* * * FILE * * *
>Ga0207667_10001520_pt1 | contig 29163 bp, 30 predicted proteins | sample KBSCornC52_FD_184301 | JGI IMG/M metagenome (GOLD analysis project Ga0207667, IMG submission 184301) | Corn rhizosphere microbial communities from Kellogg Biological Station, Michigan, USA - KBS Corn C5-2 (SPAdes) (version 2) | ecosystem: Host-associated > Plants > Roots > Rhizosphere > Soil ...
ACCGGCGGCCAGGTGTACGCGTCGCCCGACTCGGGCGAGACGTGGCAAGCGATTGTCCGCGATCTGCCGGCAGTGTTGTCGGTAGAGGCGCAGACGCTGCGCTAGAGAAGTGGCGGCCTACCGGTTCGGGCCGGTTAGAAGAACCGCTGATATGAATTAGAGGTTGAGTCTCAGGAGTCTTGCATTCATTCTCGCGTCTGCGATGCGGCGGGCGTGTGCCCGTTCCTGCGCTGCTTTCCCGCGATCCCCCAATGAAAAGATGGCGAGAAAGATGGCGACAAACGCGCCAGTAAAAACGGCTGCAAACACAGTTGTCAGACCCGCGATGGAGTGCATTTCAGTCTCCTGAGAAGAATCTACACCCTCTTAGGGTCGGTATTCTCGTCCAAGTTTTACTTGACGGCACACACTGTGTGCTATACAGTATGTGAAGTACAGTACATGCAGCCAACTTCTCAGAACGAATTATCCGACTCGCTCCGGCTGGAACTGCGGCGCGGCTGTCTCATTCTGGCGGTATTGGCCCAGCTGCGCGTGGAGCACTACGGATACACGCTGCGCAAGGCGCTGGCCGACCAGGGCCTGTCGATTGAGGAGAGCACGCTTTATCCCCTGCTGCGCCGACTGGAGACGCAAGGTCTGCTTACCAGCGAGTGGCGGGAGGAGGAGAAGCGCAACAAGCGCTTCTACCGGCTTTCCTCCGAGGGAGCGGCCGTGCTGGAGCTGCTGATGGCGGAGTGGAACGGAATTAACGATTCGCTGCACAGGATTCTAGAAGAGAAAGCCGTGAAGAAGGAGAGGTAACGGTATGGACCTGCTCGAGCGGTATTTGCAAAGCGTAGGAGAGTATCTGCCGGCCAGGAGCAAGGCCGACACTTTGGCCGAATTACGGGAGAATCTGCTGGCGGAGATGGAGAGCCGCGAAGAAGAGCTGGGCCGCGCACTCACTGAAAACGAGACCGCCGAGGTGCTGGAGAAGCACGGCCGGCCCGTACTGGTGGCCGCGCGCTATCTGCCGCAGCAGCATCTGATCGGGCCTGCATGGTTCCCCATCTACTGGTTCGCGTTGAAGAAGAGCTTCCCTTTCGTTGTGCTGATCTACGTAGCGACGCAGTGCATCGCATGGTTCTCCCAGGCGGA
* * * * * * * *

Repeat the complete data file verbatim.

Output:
>Ga0207667_10001520_pt1 | contig 29163 bp, 30 predicted proteins | sample KBSCornC52_FD_184301 | JGI IMG/M metagenome (GOLD analysis project Ga0207667, IMG submission 184301) | Corn rhizosphere microbial communities from Kellogg Biological Station, Michigan, USA - KBS Corn C5-2 (SPAdes) (version 2) | ecosystem: Host-associated > Plants > Roots > Rhizosphere > Soil ...
ACCGGCGGCCAGGTGTACGCGTCGCCCGACTCGGGCGAGACGTGGCAAGCGATTGTCCGCGATCTGCCGGCAGTGTTGTCGGTAGAGGCGCAGACGCTGCGCTAGAGAAGTGGCGGCCTACCGGTTCGGGCCGGTTAGAAGAACCGCTGATATGAATTAGAGGTTGAGTCTCAGGAGTCTTGCATTCATTCTCGCGTCTGCGATGCGGCGGGCGTGTGCCCGTTCCTGCGCTGCTTTCCCGCGATCCCCCAATGAAAAGATGGCGAGAAAGATGGCGACAAACGCGCCAGTAAAAACGGCTGCAAACACAGTTGTCAGACCCGCGATGGAGTGCATTTCAGTCTCCTGAGAAGAATCTACACCCTCTTAGGGTCGGTATTCTCGTCCAAGTTTTACTTGACGGCACACACTGTGTGCTATACAGTATGTGAAGTACAGTACATGCAGCCAACTTCTCAGAACGAATTATCCGACTCGCTCCGGCTGGAACTGCGGCGCGGCTGTCTCATTCTGGCGGTATTGGCCCAGCTGCGCGTGGAGCACTACGGATACACGCTGCGCAAGGCGCTGGCCGACCAGGGCCTGTCGATTGAGGAGAGCACGCTTTATCCCCTGCTGCGCCGACTGGAGACGCAAGGTCTGCTTACCAGCGAGTGGCGGGAGGAGGAGAAGCGCAACAAGCGCTTCTACCGGCTTTCCTCCGAGGGAGCGGCCGTGCTGGAGCTGCTGATGGCGGAGTGGAACGGAATTAACGATTCGCTGCACAGGATTCTAGAAGAGAAAGCCGTGAAGAAGGAGAGGTAACGGTATGGACCTGCTCGAGCGGTATTTGCAAAGCGTAGGAGAGTATCTGCCGGCCAGGAGCAAGGCCGACACTTTGGCCGAATTACGGGAGAATCTGCTGGCGGAGATGGAGAGCCGCGAAGAAGAGCTGGGCCGCGCACTCACTGAAAACGAGACCGCCGAGGTGCTGGAGAAGCACGGCCGGCCCGTACTGGTGGCCGCGCGCTATCTGCCGCAGCAGCATCTGATCGGGCCTGCATGGTTCCCCATCTACTGGTTCGCGTTGAAGAAGAGCTTCCCTTTCGTTGTGCTGATCTACGTAGCGACGCAGTGCATCGCATGGTTCTCCCAGGCGGA